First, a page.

Google Tech Talk: Phil Gosset discusses parametric polymorphism and girard-reynolds isomorphism

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Wadler's blog

This was the subject of a post in Phil Wadler's blog, where he points corrections to some technical errors in the presentation.


Phil's blog post is here.

Regarding Phil's Comment at the End

I showed the lecture to a friend and he asked a valid question which I didn't have an adequate answer for, and it intrigued me as well.

During the last few minutes of the lecture, Phil comments that he uses Girard-Reynold's Isomorphism while programming by writing in a comment the type of the expression. Then after programming, he looks up the type and compare it to the comment.

My friend's question is: Why comment out the type? You might as well declare the type and let the compiler compare it for you.

Is there any insight we might have missed?


I imagine it's reuse

By giving a comment, you document what the expectations of the type inference should be. Uncommenting the type annotation may end up restricting the genericity of the function. Or it may end up restricting the types of other functions in the unification process.

Basically he's saying that he wants genericity but with some comments about what the limits are when the code was constructed.

maybe an experiment

I only watched the first five minutes of Phil's talk (during which I learned how one pronounces "Principia"; I'm one of those readers who knows many, many words I've never heard anyone say aloud).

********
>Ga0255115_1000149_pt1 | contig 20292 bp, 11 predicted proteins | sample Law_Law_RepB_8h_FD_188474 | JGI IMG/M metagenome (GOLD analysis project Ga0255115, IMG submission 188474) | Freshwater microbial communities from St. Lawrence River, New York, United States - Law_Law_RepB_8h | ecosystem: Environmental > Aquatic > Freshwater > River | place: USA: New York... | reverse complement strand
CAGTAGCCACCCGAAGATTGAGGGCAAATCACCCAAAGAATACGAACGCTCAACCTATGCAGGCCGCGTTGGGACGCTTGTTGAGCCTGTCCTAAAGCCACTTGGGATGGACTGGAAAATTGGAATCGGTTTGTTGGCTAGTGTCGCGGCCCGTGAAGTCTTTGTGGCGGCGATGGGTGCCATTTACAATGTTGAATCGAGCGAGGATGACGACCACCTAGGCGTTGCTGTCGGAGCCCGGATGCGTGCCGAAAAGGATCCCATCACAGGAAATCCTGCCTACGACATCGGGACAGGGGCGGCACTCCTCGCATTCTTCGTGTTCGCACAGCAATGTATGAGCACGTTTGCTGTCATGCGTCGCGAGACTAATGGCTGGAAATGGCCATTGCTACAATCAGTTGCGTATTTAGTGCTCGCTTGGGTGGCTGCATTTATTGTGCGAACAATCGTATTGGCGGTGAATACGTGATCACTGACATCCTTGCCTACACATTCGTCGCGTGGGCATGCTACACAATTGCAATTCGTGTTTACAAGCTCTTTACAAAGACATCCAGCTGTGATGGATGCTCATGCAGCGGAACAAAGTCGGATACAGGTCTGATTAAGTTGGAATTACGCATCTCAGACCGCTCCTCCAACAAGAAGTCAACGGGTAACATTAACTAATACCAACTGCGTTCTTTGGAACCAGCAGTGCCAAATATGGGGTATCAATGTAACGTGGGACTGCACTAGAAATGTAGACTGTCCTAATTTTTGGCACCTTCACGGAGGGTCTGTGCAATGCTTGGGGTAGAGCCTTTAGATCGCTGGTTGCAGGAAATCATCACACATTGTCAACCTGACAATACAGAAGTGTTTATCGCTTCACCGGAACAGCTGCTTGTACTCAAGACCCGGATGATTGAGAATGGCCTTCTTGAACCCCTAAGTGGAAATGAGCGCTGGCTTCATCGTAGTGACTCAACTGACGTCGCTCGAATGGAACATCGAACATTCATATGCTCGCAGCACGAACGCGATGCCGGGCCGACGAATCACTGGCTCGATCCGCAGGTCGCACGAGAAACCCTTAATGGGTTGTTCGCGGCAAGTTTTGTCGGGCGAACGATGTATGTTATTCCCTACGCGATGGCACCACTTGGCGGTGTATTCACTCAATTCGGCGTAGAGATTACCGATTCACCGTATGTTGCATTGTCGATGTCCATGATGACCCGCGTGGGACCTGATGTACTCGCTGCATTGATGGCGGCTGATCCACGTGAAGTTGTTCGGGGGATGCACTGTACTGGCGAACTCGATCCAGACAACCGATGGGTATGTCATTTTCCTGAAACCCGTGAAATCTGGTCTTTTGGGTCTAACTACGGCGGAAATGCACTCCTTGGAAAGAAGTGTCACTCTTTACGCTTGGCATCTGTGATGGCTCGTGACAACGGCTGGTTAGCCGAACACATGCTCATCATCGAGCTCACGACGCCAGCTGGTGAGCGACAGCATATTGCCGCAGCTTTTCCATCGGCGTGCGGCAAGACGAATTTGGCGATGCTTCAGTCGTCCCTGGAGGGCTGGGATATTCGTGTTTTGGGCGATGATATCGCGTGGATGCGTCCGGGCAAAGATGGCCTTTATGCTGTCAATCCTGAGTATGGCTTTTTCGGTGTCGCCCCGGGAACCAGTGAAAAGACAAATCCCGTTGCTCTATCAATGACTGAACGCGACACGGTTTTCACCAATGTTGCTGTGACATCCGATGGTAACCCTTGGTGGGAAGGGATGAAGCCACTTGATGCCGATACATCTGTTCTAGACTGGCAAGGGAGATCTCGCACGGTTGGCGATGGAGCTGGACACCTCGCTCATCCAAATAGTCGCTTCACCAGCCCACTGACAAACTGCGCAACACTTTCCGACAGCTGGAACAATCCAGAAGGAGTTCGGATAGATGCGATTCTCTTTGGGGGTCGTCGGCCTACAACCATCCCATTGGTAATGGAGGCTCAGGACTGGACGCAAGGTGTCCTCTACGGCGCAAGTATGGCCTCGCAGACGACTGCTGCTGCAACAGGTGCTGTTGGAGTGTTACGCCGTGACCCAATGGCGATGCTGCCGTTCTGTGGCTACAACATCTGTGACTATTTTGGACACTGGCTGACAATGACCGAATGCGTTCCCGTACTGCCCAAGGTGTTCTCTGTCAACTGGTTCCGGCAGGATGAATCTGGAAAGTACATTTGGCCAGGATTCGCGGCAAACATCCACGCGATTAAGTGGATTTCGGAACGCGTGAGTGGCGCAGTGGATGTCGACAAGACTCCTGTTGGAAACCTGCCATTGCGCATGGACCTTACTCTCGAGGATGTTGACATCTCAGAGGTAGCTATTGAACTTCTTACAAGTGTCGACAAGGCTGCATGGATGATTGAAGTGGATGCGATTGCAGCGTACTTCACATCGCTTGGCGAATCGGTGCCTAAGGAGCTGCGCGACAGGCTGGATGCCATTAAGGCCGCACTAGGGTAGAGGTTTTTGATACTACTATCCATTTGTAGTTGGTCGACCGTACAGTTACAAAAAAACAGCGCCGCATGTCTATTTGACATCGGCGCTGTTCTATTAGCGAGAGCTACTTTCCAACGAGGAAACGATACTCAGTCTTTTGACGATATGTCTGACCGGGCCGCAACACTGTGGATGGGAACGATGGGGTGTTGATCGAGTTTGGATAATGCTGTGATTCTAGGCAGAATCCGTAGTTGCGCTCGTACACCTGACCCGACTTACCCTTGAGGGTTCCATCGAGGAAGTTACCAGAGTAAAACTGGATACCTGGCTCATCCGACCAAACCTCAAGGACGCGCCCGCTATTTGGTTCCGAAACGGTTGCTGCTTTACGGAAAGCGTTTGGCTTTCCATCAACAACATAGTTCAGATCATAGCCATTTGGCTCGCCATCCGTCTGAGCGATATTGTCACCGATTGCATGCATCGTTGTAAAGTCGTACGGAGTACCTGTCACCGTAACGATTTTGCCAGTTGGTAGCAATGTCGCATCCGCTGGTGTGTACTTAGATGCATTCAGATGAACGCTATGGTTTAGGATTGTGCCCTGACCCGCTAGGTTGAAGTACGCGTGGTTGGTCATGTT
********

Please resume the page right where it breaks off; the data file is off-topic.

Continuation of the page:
But your description of Phil's technique sounded like an experiment to me, intending to verify one's own independent reasoning, to get two readings on a value that should be the same, so each can verify the other. (So I thought your friend's question was similar to asking why double blind studies are better than open studies where expected results are known.)

There's a very good reason to do this, which isn't obvious from the academic result of getting a match after minimizing bias during an experiment. But even this part is valuable as a test cycle: a type match is the same as passing a runtime test in terms of giving you a data point on quality.

I've found that quality of code is often directly related to how much thought has gone into reasoning about whether it will work as intended, and the most effective reasoning is one that happens in your mind, and not in a tool. (A person considers many more ancilliary lines of reasoning than a minimal set necessary, and these end up informing other understandings about code, often giving insight into good and bad options like simplifications and risks.)

Regarding Phil's Comment at the End

The other comments are essentially what I had in mind.

This relates to a concept I meant to mention in the talk. The "principal type" is the most general type of a given term. You might have over-specified the type signature, and won't otherwise see that. By commenting out the type first, the type inference algorithm in GHCI will give you the actual principal type, which might not be what you expected.